Cornell tuition may not be in the billions and billions, but it’s galactically higher than when Cosmos first aired. In 1980, annual tuition at Cornell was $4,090. This year, students paid $59,331: nearly five times, adjusted for inflation. In endlessly increasing tuition far above the rate of inflation, Cornell is in good company. The predictable results are the progressive free college and student debt forgiveness movements that dominate higher education policy discourse as the Biden administration takes flight.
But one major critique of so-called free college is that it wouldn’t actually be free. Students need to live while they’re studying. Rent, food and other expenses range from 30 percent of total student budgets at schools like Cornell to 60 percent at state universities and 80 percent at community colleges. Since the Great Recession, these costs have been rising just as fast as tuition. Cornell now charges $15,706 for room and board for its 235-day academic calendar, and has students budget an additional $3,000 for books and living expenses.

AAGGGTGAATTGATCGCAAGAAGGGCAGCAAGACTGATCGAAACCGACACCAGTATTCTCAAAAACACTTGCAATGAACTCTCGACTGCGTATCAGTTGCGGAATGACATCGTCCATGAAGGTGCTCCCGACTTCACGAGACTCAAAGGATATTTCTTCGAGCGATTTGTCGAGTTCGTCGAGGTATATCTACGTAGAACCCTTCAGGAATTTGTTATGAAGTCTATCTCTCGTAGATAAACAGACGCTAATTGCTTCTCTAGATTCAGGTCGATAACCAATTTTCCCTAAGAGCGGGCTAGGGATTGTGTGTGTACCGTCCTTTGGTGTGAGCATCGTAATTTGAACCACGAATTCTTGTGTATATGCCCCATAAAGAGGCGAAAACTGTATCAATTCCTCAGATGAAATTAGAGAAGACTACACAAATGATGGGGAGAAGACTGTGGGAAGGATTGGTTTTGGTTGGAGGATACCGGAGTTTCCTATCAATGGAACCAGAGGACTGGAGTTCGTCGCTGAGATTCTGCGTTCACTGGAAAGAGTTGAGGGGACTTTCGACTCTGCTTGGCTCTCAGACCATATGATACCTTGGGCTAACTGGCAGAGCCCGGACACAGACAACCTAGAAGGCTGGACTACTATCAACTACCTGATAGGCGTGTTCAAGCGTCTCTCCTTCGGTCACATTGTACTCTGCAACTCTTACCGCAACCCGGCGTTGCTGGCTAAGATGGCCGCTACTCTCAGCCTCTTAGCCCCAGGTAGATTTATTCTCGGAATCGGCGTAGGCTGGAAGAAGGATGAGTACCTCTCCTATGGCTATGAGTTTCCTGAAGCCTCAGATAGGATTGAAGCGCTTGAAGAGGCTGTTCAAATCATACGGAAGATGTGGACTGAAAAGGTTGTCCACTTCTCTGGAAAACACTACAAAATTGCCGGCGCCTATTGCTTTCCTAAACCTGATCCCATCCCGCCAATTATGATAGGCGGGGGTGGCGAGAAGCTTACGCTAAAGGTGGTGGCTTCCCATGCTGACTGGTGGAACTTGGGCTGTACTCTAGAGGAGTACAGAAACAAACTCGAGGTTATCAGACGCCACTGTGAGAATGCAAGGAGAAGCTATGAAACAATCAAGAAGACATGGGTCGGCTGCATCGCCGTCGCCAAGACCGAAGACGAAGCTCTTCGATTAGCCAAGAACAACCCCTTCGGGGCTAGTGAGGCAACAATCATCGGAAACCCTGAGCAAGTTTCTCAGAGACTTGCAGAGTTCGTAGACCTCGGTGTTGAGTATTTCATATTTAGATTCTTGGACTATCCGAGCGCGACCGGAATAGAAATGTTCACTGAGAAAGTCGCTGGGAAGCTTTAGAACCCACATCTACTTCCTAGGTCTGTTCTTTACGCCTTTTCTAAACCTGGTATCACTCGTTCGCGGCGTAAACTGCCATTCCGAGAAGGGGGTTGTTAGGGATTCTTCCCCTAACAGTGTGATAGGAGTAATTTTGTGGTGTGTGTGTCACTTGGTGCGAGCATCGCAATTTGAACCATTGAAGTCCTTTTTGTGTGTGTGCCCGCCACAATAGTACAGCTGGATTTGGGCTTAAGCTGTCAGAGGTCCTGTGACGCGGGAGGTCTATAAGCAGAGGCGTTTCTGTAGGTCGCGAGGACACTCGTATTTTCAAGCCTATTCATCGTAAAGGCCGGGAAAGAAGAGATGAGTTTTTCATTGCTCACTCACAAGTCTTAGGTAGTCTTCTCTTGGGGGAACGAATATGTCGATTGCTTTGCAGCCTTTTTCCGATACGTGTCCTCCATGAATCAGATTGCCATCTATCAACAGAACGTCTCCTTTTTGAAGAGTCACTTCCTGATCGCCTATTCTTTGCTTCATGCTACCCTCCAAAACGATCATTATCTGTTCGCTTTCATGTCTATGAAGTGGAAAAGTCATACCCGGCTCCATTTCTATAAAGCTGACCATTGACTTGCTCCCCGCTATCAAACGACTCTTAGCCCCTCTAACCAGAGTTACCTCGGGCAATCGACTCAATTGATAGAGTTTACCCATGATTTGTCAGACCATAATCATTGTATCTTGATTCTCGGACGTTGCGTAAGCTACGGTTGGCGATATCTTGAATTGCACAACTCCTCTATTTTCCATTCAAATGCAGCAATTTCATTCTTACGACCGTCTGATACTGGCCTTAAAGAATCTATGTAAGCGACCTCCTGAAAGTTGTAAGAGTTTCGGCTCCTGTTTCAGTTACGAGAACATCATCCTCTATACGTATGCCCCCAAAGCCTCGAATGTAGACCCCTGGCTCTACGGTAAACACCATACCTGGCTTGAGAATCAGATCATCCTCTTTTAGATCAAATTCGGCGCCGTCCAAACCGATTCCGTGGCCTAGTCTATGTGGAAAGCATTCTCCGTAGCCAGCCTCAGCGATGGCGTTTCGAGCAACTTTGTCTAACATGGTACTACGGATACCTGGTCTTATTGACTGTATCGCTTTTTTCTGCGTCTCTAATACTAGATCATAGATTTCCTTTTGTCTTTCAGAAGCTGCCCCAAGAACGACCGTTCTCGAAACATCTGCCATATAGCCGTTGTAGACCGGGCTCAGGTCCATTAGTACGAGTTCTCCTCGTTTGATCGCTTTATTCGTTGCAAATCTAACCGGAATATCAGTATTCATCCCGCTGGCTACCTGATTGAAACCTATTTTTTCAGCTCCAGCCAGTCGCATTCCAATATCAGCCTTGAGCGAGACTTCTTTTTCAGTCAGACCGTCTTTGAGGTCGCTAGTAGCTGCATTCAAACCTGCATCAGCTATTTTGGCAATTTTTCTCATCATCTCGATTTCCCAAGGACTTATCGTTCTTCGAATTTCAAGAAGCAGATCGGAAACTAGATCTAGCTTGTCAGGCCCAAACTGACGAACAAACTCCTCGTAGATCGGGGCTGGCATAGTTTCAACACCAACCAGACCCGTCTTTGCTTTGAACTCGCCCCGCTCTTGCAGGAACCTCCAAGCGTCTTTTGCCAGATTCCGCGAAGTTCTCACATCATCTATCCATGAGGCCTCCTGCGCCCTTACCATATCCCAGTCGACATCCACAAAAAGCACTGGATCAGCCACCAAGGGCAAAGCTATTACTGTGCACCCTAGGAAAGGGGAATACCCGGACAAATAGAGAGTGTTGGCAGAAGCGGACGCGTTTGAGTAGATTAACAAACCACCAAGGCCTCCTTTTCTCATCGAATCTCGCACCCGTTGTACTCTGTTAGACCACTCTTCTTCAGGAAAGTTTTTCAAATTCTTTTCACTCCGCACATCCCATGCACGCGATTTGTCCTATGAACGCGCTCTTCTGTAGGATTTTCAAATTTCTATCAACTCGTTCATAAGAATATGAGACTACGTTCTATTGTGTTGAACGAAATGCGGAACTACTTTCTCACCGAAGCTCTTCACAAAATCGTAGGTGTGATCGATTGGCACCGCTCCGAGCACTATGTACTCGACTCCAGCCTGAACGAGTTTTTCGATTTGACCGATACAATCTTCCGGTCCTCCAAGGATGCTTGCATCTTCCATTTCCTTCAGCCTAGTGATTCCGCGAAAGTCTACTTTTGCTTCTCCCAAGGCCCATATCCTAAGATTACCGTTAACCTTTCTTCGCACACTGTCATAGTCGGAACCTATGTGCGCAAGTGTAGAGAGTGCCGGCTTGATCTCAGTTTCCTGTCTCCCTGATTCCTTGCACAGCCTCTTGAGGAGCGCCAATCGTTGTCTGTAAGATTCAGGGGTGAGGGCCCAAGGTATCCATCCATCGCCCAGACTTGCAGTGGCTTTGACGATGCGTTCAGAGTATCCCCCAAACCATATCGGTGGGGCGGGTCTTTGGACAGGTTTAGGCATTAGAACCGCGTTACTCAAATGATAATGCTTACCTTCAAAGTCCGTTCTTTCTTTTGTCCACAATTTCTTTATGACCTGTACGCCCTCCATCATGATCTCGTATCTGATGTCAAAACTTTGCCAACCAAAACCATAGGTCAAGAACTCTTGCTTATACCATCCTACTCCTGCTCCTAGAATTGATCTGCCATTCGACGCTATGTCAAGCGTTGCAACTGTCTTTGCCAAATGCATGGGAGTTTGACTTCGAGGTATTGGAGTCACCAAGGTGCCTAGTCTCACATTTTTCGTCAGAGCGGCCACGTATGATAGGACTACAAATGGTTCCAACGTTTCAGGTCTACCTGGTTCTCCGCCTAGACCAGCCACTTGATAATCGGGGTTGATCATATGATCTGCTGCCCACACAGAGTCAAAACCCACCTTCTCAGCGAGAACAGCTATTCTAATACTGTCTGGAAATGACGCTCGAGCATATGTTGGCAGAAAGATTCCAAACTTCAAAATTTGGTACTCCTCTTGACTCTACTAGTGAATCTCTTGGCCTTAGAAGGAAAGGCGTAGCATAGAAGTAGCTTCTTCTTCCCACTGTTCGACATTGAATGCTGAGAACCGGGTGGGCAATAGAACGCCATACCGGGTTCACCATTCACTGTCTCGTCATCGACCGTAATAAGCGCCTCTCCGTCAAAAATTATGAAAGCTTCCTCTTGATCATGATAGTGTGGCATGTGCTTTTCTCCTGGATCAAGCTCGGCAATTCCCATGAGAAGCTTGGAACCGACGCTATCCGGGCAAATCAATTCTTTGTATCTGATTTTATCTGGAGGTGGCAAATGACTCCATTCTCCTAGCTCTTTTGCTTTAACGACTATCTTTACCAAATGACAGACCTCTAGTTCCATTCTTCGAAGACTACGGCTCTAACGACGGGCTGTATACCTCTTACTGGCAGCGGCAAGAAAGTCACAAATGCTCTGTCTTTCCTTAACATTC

Thanks to the former conspiracist in chief, Democrats dominate America’s political scene and will for the foreseeable future. But while President and Dr. Biden promote free community college, students still need to be able to afford to live while they learn. That means more of the same borrowing that has led to progressives putting pressure on the administration to forgive student debt. One solution is earn-while-you-learn models. Paying students a living wage while they learn is the best way to address cost of living and truly level the playing field for students from disadvantaged backgrounds.
You won’t be surprised to learn there’s a federal program for this. It’s called Federal Work-Study (FWS), and each year 3,400 colleges and universities receive $1.2 billion in wage subsidies to employ about 700,000 students. So it’s surprising that neither FWS nor any other earn-while-you-learn model (e.g., apprenticeships) shows up on the list of progressive policy priorities. Elizabeth Warren’s campaign platform didn’t mention FWS, and President Biden’s platform references FWS only in the context of reforming the program. Progressives should be all over FWS and other earn-while-you-learn models. But they’re not, and I’m wondering why.